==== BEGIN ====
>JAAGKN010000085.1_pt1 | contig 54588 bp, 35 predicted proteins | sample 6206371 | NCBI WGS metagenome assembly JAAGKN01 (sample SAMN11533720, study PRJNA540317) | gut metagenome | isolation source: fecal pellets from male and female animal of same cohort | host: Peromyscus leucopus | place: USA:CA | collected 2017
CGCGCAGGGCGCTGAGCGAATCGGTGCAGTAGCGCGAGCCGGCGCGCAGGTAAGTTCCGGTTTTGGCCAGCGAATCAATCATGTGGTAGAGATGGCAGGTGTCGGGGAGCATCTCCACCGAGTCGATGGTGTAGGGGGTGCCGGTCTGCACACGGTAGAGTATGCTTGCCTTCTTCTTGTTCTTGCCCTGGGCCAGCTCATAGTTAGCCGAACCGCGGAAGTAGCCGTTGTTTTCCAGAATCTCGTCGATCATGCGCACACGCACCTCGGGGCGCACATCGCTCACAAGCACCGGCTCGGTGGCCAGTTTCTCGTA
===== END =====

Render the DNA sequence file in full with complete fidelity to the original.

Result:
>JAAGKN010000085.1_pt1 | contig 54588 bp, 35 predicted proteins | sample 6206371 | NCBI WGS metagenome assembly JAAGKN01 (sample SAMN11533720, study PRJNA540317) | gut metagenome | isolation source: fecal pellets from male and female animal of same cohort | host: Peromyscus leucopus | place: USA:CA | collected 2017
CGCGCAGGGCGCTGAGCGAATCGGTGCAGTAGCGCGAGCCGGCGCGCAGGTAAGTTCCGGTTTTGGCCAGCGAATCAATCATGTGGTAGAGATGGCAGGTGTCGGGGAGCATCTCCACCGAGTCGATGGTGTAGGGGGTGCCGGTCTGCACACGGTAGAGTATGCTTGCCTTCTTCTTGTTCTTGCCCTGGGCCAGCTCATAGTTAGCCGAACCGCGGAAGTAGCCGTTGTTTTCCAGAATCTCGTCGATCATGCGCACACGCACCTCGGGGCGCACATCGCTCACAAGCACCGGCTCGGTGGCCAGTTTCTCGTA